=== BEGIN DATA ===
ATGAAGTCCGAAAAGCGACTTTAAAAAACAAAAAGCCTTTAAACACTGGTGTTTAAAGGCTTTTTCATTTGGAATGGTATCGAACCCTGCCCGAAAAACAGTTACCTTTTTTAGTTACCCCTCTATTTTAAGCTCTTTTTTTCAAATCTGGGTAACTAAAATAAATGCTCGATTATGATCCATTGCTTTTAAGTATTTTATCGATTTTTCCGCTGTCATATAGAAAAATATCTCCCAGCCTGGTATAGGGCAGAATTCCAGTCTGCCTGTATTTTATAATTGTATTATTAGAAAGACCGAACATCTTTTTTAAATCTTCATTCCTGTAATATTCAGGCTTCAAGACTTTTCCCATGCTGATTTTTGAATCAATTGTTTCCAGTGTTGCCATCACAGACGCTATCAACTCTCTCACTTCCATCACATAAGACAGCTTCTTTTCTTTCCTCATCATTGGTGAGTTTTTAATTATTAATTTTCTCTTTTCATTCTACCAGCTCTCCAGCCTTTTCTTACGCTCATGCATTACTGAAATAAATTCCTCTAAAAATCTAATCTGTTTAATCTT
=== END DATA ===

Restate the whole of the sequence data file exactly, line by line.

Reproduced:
ATGAAGTCCGAAAAGCGACTTTAAAAAACAAAAAGCCTTTAAACACTGGTGTTTAAAGGCTTTTTCATTTGGAATGGTATCGAACCCTGCCCGAAAAACAGTTACCTTTTTTAGTTACCCCTCTATTTTAAGCTCTTTTTTTCAAATCTGGGTAACTAAAATAAATGCTCGATTATGATCCATTGCTTTTAAGTATTTTATCGATTTTTCCGCTGTCATATAGAAAAATATCTCCCAGCCTGGTATAGGGCAGAATTCCAGTCTGCCTGTATTTTATAATTGTATTATTAGAAAGACCGAACATCTTTTTTAAATCTTCATTCCTGTAATATTCAGGCTTCAAGACTTTTCCCATGCTGATTTTTGAATCAATTGTTTCCAGTGTTGCCATCACAGACGCTATCAACTCTCTCACTTCCATCACATAAGACAGCTTCTTTTCTTTCCTCATCATTGGTGAGTTTTTAATTATTAATTTTCTCTTTTCATTCTACCAGCTCTCCAGCCTTTTCTTACGCTCATGCATTACTGAAATAAATTCCTCTAAAAATCTAATCTGTTTAATCTT